And I think that is true of the good land that the Lord gave to the Israelites. The Scripture described it as having arable land, forrests, wildernesses, deserts, a dead sea, rocks, etc. And God saw all of it as containing good resources. Verse 7 says, For the LORD your God is bringing you into a good land… and he proceeds to describe that good land. Why don't we read that: …a land of brooks of water, of fountains and springs, that flow out of valleys and hills; a land of wheat and barley, of vines and fig trees and pomegranates, a land of olive oil and honey; a land in which you will eat bread without scarcity, in which you will lack nothing; a land whose stones are iron and out of whose hills you can dig copper.

Do you think the land had changed at all in the last 40 years? I don't think so. But this generation of Israelites had a different perspective than the previous generation. They had eyes of faith. They could see the land as God saw the land. The previous welfare generation didn't even want the land because they were the kind of people who saw the glass as half empty, and they focused on what was missing, and they thought that it would be impossible to overcome the obstacles of giants in the land. They were pessimists who could easily tell you why any project would not work. They focused on the risks rather than on the opportunities. In fact, they tended not to see opportunities. Instead they saw obstacles. Which means that they weren't seeing the resources as God saw the resources. The land hadn't changed at all. It was the people who had changed. I think it was Chuck Swindoll who said "We are all faced with a series of great opportunities brilliantly disguised as impossible situations." "We are all faced with a series of great opportunities brilliantly disguised as impossible situations." The ten spies 40 years before couldn't see great opportunties. All they could see was an impossible situation. It didn't matter that Joshua and Caleb gave them perspective on how good the land was (Joshua and Caleb said the same thing that Moses says here - but it didn't matter because) those Israelites didn't have the faith to see that this was God's provision. In contrast, this generation looked at the half glass of water and said, "Wow! This glass is half full." In otherwords they were optimists. They looked at life through the glasses of faith. I remember when the switch in my perspective came about was when I became a Calvinist and saw the "all things" of Romans 8:28. I would get a flat tire, and I remember thinking, "OK Lord, what is the divine appointment you have for me through this flat tire. I know you have a good purpose in this, and I'm just excited to see what it is." It was almost like every negative thing that happened to me was a Christmas package that I was waiting to open up to see what good thing the Lord was going to bring out of it. And in terms of prosperity, I cannot emphasize enough how important perspective is. There are churches that can never advance because the only thing that the bean counters are preoccupied with is counting up the risks and understanding why you can't do x,y,z. Whether you are talking about believing God to prosper the education of your children, or give you wisdom for leadership, or provide for your finances in this coming week, or any of the other areas of prosperity we have looked at in this series, we must be wildly optimistic about the truth of God's promises and be looking for opportunities with expectation.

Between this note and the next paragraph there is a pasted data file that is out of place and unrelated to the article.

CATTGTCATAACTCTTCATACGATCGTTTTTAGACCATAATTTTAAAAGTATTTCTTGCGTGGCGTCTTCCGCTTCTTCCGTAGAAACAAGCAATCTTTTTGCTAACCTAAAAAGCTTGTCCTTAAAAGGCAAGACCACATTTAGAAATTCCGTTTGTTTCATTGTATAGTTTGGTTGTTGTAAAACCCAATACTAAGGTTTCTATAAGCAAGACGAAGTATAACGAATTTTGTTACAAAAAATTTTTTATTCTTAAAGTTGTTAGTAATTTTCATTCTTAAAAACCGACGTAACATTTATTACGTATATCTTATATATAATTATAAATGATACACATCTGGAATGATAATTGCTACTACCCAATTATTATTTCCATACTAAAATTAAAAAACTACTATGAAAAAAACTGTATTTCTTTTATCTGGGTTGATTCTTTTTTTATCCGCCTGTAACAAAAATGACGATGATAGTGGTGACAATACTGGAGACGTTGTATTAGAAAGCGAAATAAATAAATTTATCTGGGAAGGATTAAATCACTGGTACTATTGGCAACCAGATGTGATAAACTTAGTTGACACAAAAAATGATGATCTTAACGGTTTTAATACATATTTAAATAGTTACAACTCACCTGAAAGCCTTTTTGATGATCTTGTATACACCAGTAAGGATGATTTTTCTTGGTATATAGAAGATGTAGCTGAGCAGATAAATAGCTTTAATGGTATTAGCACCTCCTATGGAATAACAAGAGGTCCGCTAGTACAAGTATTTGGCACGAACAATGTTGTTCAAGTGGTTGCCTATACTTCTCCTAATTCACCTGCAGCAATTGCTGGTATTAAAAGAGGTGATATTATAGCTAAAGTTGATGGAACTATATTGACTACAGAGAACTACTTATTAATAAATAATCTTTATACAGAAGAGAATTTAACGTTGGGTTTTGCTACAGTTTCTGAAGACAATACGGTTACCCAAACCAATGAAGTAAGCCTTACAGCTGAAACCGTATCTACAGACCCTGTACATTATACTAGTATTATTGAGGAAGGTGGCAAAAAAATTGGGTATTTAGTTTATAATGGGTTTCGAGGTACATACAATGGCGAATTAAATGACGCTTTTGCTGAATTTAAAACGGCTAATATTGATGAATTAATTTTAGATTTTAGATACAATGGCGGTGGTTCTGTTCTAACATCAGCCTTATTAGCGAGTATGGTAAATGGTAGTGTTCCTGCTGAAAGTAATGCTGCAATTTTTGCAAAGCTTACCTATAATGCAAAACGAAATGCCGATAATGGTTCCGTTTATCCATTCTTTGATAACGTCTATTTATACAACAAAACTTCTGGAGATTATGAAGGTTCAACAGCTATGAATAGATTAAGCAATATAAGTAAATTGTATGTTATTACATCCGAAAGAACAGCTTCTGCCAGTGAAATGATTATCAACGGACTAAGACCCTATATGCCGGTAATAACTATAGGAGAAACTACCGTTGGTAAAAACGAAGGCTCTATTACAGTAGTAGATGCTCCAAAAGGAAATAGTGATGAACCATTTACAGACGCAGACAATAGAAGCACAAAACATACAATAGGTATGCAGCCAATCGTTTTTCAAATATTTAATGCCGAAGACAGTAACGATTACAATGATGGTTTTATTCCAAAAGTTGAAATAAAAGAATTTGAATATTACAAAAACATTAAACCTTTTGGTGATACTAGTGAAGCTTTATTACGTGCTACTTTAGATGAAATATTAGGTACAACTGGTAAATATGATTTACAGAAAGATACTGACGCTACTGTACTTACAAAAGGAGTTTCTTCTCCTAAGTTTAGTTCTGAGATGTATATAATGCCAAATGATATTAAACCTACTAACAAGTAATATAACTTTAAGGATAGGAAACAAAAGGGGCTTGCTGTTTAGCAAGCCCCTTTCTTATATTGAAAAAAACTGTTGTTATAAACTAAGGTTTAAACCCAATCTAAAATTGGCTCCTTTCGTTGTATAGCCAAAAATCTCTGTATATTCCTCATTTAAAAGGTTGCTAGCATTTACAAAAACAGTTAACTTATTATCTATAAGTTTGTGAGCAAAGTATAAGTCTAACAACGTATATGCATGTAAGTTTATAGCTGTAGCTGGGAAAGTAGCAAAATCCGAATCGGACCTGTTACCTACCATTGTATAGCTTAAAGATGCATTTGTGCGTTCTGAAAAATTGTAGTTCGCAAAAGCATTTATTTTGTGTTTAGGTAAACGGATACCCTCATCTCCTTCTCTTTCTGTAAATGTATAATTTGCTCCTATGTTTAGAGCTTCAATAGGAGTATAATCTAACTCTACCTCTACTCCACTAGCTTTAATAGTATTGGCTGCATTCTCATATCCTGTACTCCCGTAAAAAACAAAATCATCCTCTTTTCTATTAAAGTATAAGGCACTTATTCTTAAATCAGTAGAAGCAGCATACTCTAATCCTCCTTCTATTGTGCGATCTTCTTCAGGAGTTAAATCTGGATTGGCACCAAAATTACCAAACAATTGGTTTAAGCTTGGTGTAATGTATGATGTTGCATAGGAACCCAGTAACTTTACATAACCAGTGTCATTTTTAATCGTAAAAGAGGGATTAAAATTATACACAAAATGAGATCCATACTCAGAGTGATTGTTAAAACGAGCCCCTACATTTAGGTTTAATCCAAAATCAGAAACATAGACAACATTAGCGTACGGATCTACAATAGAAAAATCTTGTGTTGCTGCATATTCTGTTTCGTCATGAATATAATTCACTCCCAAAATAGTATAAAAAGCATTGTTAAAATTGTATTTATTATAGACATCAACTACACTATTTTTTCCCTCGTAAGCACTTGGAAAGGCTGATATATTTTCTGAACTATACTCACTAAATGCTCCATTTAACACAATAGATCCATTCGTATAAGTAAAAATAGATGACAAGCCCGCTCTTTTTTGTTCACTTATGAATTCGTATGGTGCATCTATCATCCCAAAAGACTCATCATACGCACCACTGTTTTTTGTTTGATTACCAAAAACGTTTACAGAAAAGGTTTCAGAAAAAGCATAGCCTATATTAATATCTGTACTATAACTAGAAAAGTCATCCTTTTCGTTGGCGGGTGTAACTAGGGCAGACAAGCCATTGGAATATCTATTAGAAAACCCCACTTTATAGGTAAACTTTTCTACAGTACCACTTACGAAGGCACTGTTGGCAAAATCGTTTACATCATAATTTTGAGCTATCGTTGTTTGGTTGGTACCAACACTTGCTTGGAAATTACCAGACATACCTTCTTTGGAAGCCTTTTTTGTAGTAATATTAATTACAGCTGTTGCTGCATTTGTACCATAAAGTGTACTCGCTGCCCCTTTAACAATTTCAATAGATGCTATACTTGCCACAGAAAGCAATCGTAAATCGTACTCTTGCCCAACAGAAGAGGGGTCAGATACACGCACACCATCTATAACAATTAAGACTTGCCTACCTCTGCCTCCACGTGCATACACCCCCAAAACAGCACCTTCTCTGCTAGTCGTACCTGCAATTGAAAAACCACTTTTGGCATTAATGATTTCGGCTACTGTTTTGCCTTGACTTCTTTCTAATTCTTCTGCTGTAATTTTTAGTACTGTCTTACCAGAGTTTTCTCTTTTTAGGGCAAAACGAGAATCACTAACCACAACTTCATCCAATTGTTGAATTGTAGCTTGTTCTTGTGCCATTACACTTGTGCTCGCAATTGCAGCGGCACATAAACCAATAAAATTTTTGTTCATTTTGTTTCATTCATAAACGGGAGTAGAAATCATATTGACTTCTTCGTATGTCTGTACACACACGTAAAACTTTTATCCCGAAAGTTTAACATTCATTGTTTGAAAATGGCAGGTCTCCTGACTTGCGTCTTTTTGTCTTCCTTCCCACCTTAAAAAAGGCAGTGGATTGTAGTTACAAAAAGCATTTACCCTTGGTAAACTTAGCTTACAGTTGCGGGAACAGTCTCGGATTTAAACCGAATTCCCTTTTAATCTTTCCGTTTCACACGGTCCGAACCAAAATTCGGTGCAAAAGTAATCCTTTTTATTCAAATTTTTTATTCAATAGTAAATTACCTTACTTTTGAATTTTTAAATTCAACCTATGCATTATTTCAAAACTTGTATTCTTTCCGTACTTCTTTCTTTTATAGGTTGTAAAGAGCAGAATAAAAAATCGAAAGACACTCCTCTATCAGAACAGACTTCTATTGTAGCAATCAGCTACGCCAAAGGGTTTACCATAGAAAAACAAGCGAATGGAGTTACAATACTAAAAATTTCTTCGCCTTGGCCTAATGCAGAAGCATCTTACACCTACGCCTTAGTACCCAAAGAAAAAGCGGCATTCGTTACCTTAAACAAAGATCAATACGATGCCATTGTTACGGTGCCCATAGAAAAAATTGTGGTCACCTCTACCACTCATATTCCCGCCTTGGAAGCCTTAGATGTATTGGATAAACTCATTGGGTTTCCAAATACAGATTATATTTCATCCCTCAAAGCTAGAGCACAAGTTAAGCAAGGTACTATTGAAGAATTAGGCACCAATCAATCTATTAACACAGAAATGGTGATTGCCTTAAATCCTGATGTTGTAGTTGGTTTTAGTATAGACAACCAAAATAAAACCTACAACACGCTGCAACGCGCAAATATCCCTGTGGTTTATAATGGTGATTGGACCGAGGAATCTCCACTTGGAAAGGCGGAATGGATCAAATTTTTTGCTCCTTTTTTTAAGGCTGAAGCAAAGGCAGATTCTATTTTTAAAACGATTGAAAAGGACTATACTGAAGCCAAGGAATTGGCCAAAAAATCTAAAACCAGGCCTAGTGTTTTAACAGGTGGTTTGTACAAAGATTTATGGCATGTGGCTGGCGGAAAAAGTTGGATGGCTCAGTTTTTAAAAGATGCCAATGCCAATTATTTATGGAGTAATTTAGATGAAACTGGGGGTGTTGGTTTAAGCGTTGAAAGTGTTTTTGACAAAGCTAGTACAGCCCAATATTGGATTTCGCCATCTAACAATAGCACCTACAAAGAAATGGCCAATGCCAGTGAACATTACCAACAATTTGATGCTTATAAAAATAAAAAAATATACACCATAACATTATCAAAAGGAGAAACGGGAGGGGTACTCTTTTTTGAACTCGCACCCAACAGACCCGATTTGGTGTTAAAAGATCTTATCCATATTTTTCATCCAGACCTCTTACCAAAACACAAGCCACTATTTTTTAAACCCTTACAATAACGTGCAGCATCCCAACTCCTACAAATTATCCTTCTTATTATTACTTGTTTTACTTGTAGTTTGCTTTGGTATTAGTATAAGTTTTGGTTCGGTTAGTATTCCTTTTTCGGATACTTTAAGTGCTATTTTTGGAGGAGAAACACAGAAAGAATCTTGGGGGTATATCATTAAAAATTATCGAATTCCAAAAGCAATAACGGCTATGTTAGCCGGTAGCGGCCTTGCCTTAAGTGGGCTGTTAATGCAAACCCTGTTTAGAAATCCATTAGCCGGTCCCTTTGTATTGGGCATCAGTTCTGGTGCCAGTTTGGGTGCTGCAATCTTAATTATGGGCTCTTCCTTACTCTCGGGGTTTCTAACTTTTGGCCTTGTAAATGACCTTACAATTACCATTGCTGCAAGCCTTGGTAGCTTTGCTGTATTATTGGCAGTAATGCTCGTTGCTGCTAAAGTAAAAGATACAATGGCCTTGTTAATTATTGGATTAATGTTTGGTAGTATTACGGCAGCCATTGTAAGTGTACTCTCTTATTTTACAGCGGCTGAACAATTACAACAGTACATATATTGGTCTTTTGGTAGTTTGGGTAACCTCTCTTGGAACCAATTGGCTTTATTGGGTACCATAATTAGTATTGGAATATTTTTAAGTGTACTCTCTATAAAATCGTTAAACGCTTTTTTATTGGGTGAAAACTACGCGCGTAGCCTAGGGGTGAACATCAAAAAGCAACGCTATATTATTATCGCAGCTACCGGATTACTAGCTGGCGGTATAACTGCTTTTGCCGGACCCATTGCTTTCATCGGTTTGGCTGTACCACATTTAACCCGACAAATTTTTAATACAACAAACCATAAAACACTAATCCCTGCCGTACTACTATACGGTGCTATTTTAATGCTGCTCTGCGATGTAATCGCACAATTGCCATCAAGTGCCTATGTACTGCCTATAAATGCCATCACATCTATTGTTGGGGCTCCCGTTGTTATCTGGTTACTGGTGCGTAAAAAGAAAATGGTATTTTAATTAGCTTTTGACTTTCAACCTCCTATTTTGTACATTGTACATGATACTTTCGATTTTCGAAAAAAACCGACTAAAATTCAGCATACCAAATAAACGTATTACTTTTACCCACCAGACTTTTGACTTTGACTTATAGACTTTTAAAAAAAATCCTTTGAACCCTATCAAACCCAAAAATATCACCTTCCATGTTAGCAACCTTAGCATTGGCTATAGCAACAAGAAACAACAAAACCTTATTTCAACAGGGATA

Look for what others miss

A second part of recognizing opportunities as God sees them and then seizing those opportunities - is to look for what others have missed. Verse 9 mentions that part of the reason the land was good was because it was a land that had stones in it. Hah! Stones!!! Now no farmer likes stones in his land. And there are parts of Israel that are so full of stones that it would be enough to make a farmer want to cuss. But God wanted them to look at those stones and see what others missed. God placed them there for Israel's good. They weren't a part of His curse. They were part of the blessing of the good land that He had given. He didn't want them focusing on the fact that the cup was half empty and saying, "What a useless land!" Instead, He wanted them to be able to say, "Hey! This ain't good for farming, but it sure is good for mining. And nobody else can compete with our prices because we don't even have to dig." Look for what others miss.

The land was strategically laid out so that it forced division of labor. Verses 8-9 hint at that. They weren't like Ireland during the potatoe famine when everyone grew the same crop. God used a land which forced not only division of labor but speicialization. And even in terms of those rocks, in a very real sense, one person's garbage could become another man's treasure. A friend of mine in seminary told me about a business opportunity that their family engaged in. They lived in a middle class neighborhood and they knew that there were people who hated having to clean up after their dogs. They saw an opportunity and started a home business of Super Duper Pooper Scoopers that made a lot of money. There are many people who in the past have made tons of money because they bought houses that nobody else wanted. "Who'd want to buy a dilapidated home like that?" But they could see potential. They saw the house was basically sound and just needed a new roof and some cosmetic touches and fixed windows. But they got the houses for a super cheap price because nobody wanted them, they then fixed them up and a few months later made 20 or 30 thousand dollars of profit. They could see potential in the dilapidated buildings. They saw what everybody else missed.